The Dulwich Gallery presents a major new exhibition of work by an artist who is barely known in the UK – but judging by this display, M.C. Escher is a name that deserves to be better known. 

Escher_Relativity 1953
M.C. Escher, Relativity, July 1953, Lithograph, 29.1 x 29.4 cm, Collection Gemeentemuseum Den Haag, The Hague, The Netherlands. © 2015 The M.C. Escher Company-The Netherlands.

What does the name Maurits Cornelis Escher mean to you? If you live in Britain perhaps it doesn’t ring many or any bells at all. But thanks to this compact and intense exhibition that has arrived at the Dulwich Picture Gallery following its run at the Scottish National Gallery of Modern Art, visitors are given their best chance to see and understand this underrated artist’s work.

Born in 1898 in Leeuwarden in The Netherlands, M.C. Escher was originally set on a career as an architect. But his talent was spotted by  teacher Samuel Jessurun de Mesquita, a tutor in the graphics department and convinced him to transfer into the graphics department.

From then on, Escher’s skills as an artist developed and as this exhibition shows, his willingness to experiment and yet remain faithful to the way in which he drew and carried out prints, proves that he was sharp and constantly paid close attention to detail.

Although as each work selected for the exhibition shows that travel was a major influence on his work and adds to the sense of adventure and excitement that anyone looks at his work feels, each piece feels very individual and there doesn’t seem to have been any particular theme to his work.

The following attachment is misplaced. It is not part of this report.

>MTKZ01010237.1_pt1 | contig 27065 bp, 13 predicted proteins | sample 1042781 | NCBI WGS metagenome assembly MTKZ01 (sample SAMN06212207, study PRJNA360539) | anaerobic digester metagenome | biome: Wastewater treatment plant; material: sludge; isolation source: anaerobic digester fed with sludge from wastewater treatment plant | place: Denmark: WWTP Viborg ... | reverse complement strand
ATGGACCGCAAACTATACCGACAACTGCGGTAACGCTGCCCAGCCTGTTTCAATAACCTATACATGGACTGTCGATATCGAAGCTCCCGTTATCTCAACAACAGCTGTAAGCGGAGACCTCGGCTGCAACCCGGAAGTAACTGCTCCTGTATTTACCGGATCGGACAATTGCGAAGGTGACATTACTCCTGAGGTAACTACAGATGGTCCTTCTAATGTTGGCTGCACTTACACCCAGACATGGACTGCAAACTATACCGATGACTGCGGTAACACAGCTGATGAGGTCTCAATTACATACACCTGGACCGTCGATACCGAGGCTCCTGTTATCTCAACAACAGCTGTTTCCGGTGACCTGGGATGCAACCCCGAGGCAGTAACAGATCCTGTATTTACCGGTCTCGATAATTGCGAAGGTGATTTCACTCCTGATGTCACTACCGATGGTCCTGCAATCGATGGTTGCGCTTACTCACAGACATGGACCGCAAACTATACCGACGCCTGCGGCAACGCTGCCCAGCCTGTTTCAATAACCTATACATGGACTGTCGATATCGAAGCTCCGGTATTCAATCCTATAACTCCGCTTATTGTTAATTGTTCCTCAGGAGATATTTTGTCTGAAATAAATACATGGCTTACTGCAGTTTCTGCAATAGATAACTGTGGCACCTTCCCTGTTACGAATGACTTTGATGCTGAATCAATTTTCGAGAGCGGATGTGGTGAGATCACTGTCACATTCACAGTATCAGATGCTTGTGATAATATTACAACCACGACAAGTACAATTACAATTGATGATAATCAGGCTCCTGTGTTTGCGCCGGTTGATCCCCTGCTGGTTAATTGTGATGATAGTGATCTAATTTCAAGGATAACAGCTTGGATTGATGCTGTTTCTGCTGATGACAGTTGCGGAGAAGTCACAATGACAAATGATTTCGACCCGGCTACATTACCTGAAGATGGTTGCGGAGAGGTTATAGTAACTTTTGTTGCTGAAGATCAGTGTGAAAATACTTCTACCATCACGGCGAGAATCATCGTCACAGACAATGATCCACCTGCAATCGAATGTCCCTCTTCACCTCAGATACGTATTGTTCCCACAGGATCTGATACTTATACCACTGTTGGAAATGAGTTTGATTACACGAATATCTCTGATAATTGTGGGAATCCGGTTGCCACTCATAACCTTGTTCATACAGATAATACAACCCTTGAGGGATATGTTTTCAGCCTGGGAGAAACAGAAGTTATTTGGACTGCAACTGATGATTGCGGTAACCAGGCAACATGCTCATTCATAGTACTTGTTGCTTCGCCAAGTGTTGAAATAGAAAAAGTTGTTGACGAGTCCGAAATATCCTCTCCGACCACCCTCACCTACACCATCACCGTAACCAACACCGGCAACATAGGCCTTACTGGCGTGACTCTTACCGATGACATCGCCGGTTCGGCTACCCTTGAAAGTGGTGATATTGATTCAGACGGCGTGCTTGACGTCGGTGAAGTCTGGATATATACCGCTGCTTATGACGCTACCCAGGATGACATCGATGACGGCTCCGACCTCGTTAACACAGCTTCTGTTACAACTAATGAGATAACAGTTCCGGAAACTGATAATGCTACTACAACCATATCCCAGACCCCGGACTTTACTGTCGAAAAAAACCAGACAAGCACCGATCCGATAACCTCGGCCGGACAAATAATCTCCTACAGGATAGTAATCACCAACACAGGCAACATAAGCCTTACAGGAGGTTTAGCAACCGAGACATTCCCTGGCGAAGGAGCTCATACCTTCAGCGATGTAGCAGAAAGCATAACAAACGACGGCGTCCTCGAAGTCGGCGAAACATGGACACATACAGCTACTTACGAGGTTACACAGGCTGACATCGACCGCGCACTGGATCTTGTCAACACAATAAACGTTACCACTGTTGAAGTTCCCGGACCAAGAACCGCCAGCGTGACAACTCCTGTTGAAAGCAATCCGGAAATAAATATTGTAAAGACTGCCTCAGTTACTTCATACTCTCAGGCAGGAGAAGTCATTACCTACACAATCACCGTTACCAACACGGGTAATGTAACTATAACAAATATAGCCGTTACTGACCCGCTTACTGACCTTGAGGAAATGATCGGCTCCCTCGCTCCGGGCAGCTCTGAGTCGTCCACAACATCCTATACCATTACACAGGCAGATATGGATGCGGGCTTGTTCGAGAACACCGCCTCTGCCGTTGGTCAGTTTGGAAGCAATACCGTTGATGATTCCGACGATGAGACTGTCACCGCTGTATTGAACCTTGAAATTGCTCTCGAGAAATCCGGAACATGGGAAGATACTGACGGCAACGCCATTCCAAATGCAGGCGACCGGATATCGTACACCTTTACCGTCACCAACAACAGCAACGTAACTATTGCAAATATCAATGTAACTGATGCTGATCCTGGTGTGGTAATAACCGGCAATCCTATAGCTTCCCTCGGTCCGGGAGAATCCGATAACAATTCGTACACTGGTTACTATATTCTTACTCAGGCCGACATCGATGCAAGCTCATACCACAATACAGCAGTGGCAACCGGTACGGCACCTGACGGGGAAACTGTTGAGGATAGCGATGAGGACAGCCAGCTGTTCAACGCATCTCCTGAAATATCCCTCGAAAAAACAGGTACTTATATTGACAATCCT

His fascination for patterns and for repetitiveness comes through strongly constantly in the exhibition from pieces such as Paradise and Plane Filling I are just two examples of which can be found in this display.

Although he is an artist that is extremely difficult to put into a particular category (not quite a graphic artist but not quite a surrealist either), his work is no less fascinating to look at because of it. There are many pieces that are will amaze visitors such as Hand with Reflecting Sphere (self-portrait in Spherical Mirror) and Three Worlds that will certainly make you look twice and wonder how the artist was able to create such effects.

But despite this, it feels as though the exhibition needs a bit more room to breathe and express itself properly and let the work on display talk more for itself. That being said, it is interesting reading the information relating to each individual picture, showing as much attention to detail as the piece itself.

While on looking at some of the drawings on display you might feel as though you are part of a bizarre and different world, yet oddly it all makes sense. There are glimmers of the architect that he could have been and we get a sense of that through the preciseness of his drawing and the high level of detail involved in all of his work, even during the early stages of his career and particularly in drawings such as San Gimignano and South Italian Landscape showcase this well.

The strength of the drawings and the depth of the research that has clearly gone into the making of the exhibition is of huge credit to everyone involved with the making of the exhibition and definitely proves that the work of Escher needs and deserves to be seen more often.

The Amazing World of M.C. Escher opens at the Dulwich picture Gallery on the 14th October and will be on display until the 17th January 2016. 

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